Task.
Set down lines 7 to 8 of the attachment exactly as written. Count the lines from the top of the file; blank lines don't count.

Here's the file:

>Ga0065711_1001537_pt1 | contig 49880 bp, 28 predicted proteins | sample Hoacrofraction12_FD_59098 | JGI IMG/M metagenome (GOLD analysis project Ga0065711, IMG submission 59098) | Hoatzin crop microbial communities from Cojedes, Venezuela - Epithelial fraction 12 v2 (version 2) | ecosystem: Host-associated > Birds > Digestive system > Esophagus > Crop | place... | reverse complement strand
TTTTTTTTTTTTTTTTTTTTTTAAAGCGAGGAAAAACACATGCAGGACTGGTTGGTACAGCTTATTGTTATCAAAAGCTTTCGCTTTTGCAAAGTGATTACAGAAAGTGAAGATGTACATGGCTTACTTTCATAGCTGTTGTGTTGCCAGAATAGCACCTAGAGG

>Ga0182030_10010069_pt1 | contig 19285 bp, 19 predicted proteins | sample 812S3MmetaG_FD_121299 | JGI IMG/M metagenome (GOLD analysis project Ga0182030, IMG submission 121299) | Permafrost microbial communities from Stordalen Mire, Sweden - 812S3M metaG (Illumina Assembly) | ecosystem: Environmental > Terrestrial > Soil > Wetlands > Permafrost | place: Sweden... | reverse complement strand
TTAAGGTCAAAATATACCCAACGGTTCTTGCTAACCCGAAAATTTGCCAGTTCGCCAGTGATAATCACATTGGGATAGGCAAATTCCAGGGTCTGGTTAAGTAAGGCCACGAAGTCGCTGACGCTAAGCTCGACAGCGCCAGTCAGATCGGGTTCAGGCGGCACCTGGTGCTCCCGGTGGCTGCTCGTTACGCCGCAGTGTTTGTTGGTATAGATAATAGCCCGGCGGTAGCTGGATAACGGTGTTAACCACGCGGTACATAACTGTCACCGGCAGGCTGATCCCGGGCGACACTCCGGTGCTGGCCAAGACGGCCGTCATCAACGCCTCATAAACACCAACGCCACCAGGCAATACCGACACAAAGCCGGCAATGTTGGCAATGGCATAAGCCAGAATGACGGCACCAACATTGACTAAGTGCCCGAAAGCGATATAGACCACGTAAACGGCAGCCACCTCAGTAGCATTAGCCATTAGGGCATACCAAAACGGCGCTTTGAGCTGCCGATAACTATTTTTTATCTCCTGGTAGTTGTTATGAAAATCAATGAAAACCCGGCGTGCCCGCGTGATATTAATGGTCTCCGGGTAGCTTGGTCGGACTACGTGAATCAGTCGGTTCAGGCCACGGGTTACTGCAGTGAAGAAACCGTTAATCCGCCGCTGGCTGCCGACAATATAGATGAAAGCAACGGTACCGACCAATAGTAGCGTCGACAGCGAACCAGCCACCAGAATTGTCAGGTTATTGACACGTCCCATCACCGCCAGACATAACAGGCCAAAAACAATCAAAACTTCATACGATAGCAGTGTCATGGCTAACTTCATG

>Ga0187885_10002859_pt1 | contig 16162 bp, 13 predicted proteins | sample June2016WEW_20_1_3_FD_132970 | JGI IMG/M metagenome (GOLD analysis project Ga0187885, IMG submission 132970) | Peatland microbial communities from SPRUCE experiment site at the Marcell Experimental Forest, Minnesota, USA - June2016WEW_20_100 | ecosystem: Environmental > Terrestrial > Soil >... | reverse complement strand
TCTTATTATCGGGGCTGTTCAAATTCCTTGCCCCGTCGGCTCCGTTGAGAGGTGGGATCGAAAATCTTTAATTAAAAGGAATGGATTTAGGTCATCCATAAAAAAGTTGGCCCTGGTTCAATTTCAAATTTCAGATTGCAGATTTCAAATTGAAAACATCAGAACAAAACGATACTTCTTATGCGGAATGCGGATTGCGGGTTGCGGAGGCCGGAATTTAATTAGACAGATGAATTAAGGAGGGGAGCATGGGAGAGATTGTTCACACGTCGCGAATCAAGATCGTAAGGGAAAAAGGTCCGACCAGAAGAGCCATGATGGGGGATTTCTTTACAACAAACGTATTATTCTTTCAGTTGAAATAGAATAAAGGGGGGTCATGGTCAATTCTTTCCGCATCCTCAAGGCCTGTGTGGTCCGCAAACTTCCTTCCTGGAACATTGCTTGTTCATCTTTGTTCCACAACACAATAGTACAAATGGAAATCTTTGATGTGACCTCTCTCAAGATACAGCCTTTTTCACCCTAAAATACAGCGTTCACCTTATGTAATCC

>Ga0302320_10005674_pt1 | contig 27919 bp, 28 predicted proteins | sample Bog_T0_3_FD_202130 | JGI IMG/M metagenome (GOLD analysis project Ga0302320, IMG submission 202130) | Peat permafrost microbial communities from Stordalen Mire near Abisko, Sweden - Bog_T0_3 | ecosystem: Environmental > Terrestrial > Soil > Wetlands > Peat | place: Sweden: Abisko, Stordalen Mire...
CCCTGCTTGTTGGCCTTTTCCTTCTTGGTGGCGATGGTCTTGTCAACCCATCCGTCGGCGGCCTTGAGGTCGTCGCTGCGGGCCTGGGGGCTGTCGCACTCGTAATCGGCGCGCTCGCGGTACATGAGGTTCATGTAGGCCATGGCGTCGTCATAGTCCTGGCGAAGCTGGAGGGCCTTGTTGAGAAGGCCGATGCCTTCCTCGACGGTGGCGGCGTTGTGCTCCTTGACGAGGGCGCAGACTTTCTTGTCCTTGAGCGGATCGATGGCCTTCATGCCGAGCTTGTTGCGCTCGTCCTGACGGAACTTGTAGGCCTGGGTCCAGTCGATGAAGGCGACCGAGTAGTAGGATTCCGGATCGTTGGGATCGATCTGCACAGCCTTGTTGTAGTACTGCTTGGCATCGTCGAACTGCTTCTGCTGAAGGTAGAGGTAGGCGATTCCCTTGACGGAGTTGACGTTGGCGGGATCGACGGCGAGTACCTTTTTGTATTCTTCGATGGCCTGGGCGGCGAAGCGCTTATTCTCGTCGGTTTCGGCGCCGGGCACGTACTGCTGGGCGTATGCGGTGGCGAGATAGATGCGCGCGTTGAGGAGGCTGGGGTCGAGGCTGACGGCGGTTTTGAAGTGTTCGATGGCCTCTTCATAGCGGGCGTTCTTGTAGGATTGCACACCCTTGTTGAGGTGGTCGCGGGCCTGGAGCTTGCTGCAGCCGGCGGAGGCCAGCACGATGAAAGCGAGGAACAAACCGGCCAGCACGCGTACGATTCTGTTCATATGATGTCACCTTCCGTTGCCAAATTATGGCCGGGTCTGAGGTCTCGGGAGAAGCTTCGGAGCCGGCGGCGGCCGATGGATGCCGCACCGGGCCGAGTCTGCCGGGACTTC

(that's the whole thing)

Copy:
>Ga0302320_10005674_pt1 | contig 27919 bp, 28 predicted proteins | sample Bog_T0_3_FD_202130 | JGI IMG/M metagenome (GOLD analysis project Ga0302320, IMG submission 202130) | Peat permafrost microbial communities from Stordalen Mire near Abisko, Sweden - Bog_T0_3 | ecosystem: Environmental > Terrestrial > Soil > Wetlands > Peat | place: Sweden: Abisko, Stordalen Mire...
CCCTGCTTGTTGGCCTTTTCCTTCTTGGTGGCGATGGTCTTGTCAACCCATCCGTCGGCGGCCTTGAGGTCGTCGCTGCGGGCCTGGGGGCTGTCGCACTCGTAATCGGCGCGCTCGCGGTACATGAGGTTCATGTAGGCCATGGCGTCGTCATAGTCCTGGCGAAGCTGGAGGGCCTTGTTGAGAAGGCCGATGCCTTCCTCGACGGTGGCGGCGTTGTGCTCCTTGACGAGGGCGCAGACTTTCTTGTCCTTGAGCGGATCGATGGCCTTCATGCCGAGCTTGTTGCGCTCGTCCTGACGGAACTTGTAGGCCTGGGTCCAGTCGATGAAGGCGACCGAGTAGTAGGATTCCGGATCGTTGGGATCGATCTGCACAGCCTTGTTGTAGTACTGCTTGGCATCGTCGAACTGCTTCTGCTGAAGGTAGAGGTAGGCGATTCCCTTGACGGAGTTGACGTTGGCGGGATCGACGGCGAGTACCTTTTTGTATTCTTCGATGGCCTGGGCGGCGAAGCGCTTATTCTCGTCGGTTTCGGCGCCGGGCACGTACTGCTGGGCGTATGCGGTGGCGAGATAGATGCGCGCGTTGAGGAGGCTGGGGTCGAGGCTGACGGCGGTTTTGAAGTGTTCGATGGCCTCTTCATAGCGGGCGTTCTTGTAGGATTGCACACCCTTGTTGAGGTGGTCGCGGGCCTGGAGCTTGCTGCAGCCGGCGGAGGCCAGCACGATGAAAGCGAGGAACAAACCGGCCAGCACGCGTACGATTCTGTTCATATGATGTCACCTTCCGTTGCCAAATTATGGCCGGGTCTGAGGTCTCGGGAGAAGCTTCGGAGCCGGCGGCGGCCGATGGATGCCGCACCGGGCCGAGTCTGCCGGGACTTC